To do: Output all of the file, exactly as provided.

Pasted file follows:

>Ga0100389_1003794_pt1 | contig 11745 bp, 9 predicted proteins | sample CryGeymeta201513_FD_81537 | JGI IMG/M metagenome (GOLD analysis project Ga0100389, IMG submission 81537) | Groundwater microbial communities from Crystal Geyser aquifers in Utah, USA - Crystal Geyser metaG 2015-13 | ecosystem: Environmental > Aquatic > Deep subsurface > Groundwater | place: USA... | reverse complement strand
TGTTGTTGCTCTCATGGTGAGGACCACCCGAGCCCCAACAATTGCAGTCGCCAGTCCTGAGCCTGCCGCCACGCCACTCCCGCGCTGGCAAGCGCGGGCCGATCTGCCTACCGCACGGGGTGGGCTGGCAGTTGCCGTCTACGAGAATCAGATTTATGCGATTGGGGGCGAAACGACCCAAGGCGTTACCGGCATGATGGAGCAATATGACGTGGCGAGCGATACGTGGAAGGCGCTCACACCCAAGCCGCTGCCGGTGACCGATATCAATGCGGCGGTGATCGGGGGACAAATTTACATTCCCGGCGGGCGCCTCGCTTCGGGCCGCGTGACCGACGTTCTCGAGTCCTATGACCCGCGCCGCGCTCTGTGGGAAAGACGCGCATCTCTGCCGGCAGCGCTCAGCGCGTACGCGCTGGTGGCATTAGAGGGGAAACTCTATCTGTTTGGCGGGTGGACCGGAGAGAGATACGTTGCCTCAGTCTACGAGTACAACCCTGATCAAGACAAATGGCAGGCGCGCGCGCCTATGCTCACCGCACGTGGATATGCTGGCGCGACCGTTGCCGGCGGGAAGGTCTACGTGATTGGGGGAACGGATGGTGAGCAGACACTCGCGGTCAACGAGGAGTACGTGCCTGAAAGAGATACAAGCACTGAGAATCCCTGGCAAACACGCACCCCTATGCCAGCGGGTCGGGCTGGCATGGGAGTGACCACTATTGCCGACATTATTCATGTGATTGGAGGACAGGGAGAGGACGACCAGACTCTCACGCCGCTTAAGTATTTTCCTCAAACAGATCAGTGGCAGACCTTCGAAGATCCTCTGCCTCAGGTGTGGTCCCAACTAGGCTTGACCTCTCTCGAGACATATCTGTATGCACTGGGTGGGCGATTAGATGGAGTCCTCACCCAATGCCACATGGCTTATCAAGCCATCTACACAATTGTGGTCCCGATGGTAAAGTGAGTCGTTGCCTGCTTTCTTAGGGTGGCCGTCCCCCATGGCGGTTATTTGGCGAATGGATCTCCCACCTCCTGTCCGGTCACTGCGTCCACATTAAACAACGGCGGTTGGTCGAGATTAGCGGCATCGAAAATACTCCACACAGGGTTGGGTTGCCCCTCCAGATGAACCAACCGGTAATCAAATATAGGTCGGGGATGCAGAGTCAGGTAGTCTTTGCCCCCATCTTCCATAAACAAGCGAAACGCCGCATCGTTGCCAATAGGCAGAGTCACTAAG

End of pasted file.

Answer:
>Ga0100389_1003794_pt1 | contig 11745 bp, 9 predicted proteins | sample CryGeymeta201513_FD_81537 | JGI IMG/M metagenome (GOLD analysis project Ga0100389, IMG submission 81537) | Groundwater microbial communities from Crystal Geyser aquifers in Utah, USA - Crystal Geyser metaG 2015-13 | ecosystem: Environmental > Aquatic > Deep subsurface > Groundwater | place: USA... | reverse complement strand
TGTTGTTGCTCTCATGGTGAGGACCACCCGAGCCCCAACAATTGCAGTCGCCAGTCCTGAGCCTGCCGCCACGCCACTCCCGCGCTGGCAAGCGCGGGCCGATCTGCCTACCGCACGGGGTGGGCTGGCAGTTGCCGTCTACGAGAATCAGATTTATGCGATTGGGGGCGAAACGACCCAAGGCGTTACCGGCATGATGGAGCAATATGACGTGGCGAGCGATACGTGGAAGGCGCTCACACCCAAGCCGCTGCCGGTGACCGATATCAATGCGGCGGTGATCGGGGGACAAATTTACATTCCCGGCGGGCGCCTCGCTTCGGGCCGCGTGACCGACGTTCTCGAGTCCTATGACCCGCGCCGCGCTCTGTGGGAAAGACGCGCATCTCTGCCGGCAGCGCTCAGCGCGTACGCGCTGGTGGCATTAGAGGGGAAACTCTATCTGTTTGGCGGGTGGACCGGAGAGAGATACGTTGCCTCAGTCTACGAGTACAACCCTGATCAAGACAAATGGCAGGCGCGCGCGCCTATGCTCACCGCACGTGGATATGCTGGCGCGACCGTTGCCGGCGGGAAGGTCTACGTGATTGGGGGAACGGATGGTGAGCAGACACTCGCGGTCAACGAGGAGTACGTGCCTGAAAGAGATACAAGCACTGAGAATCCCTGGCAAACACGCACCCCTATGCCAGCGGGTCGGGCTGGCATGGGAGTGACCACTATTGCCGACATTATTCATGTGATTGGAGGACAGGGAGAGGACGACCAGACTCTCACGCCGCTTAAGTATTTTCCTCAAACAGATCAGTGGCAGACCTTCGAAGATCCTCTGCCTCAGGTGTGGTCCCAACTAGGCTTGACCTCTCTCGAGACATATCTGTATGCACTGGGTGGGCGATTAGATGGAGTCCTCACCCAATGCCACATGGCTTATCAAGCCATCTACACAATTGTGGTCCCGATGGTAAAGTGAGTCGTTGCCTGCTTTCTTAGGGTGGCCGTCCCCCATGGCGGTTATTTGGCGAATGGATCTCCCACCTCCTGTCCGGTCACTGCGTCCACATTAAACAACGGCGGTTGGTCGAGATTAGCGGCATCGAAAATACTCCACACAGGGTTGGGTTGCCCCTCCAGATGAACCAACCGGTAATCAAATATAGGTCGGGGATGCAGAGTCAGGTAGTCTTTGCCCCCATCTTCCATAAACAAGCGAAACGCCGCATCGTTGCCAATAGGCAGAGTCACTAAG